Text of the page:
We should add to this study some other considerations. The first is that finance now is now also run by algorithms. The algorithms do not only decide when to sell or buy shares, but now also decide where to invest. The Exchange-Traded Funds (ETFs) last month reached 14,400 billion dollars in trades, more than that traded by humans. This trend will continue with the development of artificial intelligence and soon finance will become even more dehumanized.  Even when Internet users invest themselves they too will be directed by machines and algorithms.

A second consideration is that young people read less and less. Reading a book is very different to scrolling a screen. We are experiencing a progressive reduction in levels of culture. It’s not uncommon to have university students that make grammar and spelling mistakes. Let us remember that when the Internet was still new, its proponents told us: it is not important to know, rather it is important to know how to find. We are more and more dependent on search engines, learning less and less, and we are unable to connect that data in a personal holistic logical system.

There is clearly a need for regulation to reduce the negative aspects of the Internet and to reinforce positive values. The owners of social media platforms are now under increased scrutiny so they have taken the road of self-regulation. Twitter, for instance, has decided that it cannot be used for political purposes. Zuckerberg is an exponent of market myths telling us that good news will automatically prevail over fake news. Except that platforms help users to read and find only what they like, to maintain our attention, providing us what is striking, unusual and provocative. This is not a free market.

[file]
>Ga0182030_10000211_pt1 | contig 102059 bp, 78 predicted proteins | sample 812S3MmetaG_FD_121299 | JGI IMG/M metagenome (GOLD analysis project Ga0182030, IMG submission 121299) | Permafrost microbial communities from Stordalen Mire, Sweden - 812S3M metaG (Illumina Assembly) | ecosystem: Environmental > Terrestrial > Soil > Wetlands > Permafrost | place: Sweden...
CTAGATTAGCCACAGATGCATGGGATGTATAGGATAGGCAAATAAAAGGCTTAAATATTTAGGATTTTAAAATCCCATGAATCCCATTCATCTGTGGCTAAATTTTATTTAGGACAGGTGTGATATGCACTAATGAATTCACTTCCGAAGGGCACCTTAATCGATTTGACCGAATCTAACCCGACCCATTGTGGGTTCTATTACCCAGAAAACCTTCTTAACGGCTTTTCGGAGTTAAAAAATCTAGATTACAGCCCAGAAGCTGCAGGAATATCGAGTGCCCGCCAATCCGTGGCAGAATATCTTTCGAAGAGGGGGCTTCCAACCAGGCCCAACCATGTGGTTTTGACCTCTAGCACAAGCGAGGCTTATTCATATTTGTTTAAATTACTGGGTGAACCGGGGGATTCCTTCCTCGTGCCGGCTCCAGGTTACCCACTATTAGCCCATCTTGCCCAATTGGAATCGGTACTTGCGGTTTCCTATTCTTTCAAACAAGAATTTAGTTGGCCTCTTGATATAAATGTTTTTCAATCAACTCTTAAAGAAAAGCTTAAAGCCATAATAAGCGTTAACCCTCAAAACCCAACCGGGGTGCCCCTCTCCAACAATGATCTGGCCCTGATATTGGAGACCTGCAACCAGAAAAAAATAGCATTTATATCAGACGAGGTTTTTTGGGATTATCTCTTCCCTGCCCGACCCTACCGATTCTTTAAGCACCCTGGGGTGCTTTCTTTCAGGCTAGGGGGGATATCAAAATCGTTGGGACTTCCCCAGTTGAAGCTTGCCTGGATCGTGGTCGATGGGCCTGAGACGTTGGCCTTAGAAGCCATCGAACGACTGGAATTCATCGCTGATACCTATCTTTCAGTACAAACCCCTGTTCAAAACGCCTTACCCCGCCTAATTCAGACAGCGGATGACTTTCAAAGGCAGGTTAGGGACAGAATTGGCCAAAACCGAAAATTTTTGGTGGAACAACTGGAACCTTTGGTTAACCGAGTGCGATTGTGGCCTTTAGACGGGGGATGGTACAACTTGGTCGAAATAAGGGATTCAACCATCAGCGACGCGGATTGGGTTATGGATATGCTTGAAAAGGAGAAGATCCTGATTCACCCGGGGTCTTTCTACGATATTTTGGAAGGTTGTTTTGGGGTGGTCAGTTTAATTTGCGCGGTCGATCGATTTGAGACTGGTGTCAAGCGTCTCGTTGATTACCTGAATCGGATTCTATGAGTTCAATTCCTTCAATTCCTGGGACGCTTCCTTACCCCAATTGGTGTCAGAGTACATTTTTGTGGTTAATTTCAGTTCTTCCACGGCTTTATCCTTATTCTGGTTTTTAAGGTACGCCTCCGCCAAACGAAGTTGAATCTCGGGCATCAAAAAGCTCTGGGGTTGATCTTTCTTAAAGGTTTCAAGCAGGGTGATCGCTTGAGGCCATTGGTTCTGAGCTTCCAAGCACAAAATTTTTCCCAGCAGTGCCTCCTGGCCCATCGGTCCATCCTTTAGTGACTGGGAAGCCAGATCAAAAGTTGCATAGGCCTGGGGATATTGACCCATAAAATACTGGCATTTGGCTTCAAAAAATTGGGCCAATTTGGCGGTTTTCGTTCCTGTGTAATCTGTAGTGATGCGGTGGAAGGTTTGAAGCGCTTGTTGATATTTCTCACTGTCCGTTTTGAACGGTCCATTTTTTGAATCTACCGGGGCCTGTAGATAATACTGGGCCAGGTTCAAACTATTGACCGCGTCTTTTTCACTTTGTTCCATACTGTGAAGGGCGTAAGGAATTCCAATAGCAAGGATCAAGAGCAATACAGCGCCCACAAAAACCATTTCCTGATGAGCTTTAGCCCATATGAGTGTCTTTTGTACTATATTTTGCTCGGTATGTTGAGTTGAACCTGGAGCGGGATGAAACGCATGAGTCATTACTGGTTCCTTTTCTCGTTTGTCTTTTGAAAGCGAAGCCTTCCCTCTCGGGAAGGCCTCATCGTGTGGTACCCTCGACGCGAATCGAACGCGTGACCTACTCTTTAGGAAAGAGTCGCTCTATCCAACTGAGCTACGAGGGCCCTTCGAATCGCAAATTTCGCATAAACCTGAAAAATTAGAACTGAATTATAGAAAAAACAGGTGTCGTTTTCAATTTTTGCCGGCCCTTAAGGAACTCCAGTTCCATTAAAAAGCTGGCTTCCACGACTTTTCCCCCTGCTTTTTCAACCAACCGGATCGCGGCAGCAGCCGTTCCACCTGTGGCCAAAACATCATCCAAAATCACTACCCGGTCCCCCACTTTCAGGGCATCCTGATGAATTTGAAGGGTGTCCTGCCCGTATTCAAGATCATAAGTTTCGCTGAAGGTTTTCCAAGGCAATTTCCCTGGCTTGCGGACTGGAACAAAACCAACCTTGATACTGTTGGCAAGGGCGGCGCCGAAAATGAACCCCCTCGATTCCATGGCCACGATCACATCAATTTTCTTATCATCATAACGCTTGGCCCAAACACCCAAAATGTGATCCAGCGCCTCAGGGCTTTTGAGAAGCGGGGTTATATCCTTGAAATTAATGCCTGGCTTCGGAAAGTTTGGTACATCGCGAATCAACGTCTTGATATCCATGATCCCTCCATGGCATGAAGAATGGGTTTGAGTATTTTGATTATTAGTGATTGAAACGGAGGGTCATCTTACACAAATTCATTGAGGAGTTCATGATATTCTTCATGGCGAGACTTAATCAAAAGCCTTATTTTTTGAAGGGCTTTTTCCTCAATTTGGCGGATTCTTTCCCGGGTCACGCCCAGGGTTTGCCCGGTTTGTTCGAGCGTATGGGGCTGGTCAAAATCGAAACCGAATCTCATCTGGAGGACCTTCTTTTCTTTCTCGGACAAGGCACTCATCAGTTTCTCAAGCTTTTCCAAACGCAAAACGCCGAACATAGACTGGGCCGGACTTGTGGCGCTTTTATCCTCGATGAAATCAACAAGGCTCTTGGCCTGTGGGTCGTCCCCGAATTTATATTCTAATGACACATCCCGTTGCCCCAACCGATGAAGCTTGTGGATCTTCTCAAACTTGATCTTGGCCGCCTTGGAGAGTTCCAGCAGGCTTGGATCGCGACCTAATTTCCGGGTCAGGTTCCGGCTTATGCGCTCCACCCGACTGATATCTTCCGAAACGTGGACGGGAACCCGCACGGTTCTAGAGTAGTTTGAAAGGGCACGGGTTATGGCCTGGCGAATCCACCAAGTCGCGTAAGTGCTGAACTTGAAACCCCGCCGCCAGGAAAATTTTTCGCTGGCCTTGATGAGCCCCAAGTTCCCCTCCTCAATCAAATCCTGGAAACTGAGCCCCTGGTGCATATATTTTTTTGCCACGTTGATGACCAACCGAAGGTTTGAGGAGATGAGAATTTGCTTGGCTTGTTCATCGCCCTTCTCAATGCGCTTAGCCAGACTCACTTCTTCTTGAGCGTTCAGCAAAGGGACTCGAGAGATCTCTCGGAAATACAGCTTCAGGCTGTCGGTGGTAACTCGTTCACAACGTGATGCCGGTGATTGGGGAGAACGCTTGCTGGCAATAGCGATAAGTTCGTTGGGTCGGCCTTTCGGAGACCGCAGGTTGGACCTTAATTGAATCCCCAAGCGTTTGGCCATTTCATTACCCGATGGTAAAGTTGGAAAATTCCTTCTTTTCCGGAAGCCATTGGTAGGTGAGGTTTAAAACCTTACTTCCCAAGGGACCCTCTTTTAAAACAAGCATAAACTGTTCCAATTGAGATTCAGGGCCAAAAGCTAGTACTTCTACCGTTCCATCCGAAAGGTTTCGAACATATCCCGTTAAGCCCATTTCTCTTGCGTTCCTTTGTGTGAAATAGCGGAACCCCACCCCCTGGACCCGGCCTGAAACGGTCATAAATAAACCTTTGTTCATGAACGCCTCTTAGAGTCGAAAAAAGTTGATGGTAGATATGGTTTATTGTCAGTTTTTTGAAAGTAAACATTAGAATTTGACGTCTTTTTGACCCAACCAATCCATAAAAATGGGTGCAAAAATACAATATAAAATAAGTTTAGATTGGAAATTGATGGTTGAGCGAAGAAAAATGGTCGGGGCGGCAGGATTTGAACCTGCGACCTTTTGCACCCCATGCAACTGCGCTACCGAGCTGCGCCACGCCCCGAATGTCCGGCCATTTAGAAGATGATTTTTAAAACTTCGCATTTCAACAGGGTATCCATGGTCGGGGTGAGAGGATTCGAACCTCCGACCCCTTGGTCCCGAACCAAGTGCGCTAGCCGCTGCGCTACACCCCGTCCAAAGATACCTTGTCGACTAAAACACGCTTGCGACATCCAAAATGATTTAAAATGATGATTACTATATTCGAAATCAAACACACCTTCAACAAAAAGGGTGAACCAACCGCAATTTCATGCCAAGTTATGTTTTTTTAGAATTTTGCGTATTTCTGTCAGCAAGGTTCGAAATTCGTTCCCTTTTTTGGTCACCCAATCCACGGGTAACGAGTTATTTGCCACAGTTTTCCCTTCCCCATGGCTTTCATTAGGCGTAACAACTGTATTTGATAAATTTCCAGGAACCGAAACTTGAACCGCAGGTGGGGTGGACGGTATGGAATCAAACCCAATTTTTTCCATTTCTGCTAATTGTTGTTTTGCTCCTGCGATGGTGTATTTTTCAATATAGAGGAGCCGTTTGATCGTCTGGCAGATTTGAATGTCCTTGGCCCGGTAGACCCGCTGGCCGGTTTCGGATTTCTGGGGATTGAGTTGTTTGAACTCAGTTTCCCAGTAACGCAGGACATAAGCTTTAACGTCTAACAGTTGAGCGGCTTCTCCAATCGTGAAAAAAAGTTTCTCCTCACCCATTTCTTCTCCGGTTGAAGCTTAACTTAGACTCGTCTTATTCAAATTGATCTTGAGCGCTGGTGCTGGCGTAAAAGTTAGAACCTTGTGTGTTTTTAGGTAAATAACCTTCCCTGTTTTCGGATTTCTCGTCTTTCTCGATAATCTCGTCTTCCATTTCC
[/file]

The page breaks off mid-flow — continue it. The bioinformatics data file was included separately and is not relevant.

The Zuckerberg era is clearly creating an entirely different generation, very different from the generations of the Gutenberg era. This raises many questions, from privacy to freedom of expression (now in private hands), from who will regulate, what to regulate and how. A five year-old child is now very different from a Gutenberg five year-old. We are in a period of transition. The meaning of democracy is changing.

International relations are moving away from the search for common values via multilateralism, to a tide of nationalist, xenophobic and selfish views of the world. Terms like peace, cooperation, accountability, participation and transparency are becoming outdated. What is clear is that the present system is no longer sustainable. Policies disappear from debate, now referred to only as ‘politics’. Vision and paradigms are getting scarce. Over and above all of this the threat of climate change is looming; yet last year toxic emissions from the five largest countries increased by 5%. Young people are largely absent from political institutions as is shown by the vote on Brexit where only 23% of the 18-25 age group participated. At this very moment we have large demonstrations in thirteen countries all over the world. In those streets young people do participate, frequently demonstrating rage, frustration and violence. If we cannot bring back horizontal communication to the Internet and we do not free it from the commercial fracturing of young people, the future is hardly rosy. Yet as the marches against Climate Change clearly demonstrate, if young people want to change the world, values and vision will return. It is evident that the Internet can be a very powerful tool. But who will redress these failings? Will the Internet become a tool for participation? How will this be done? These are questions that political institutions, if they really care for democracy, must address as soon as possible. The Zuckerberg era must make this choice now, in a few years time it will already be too late…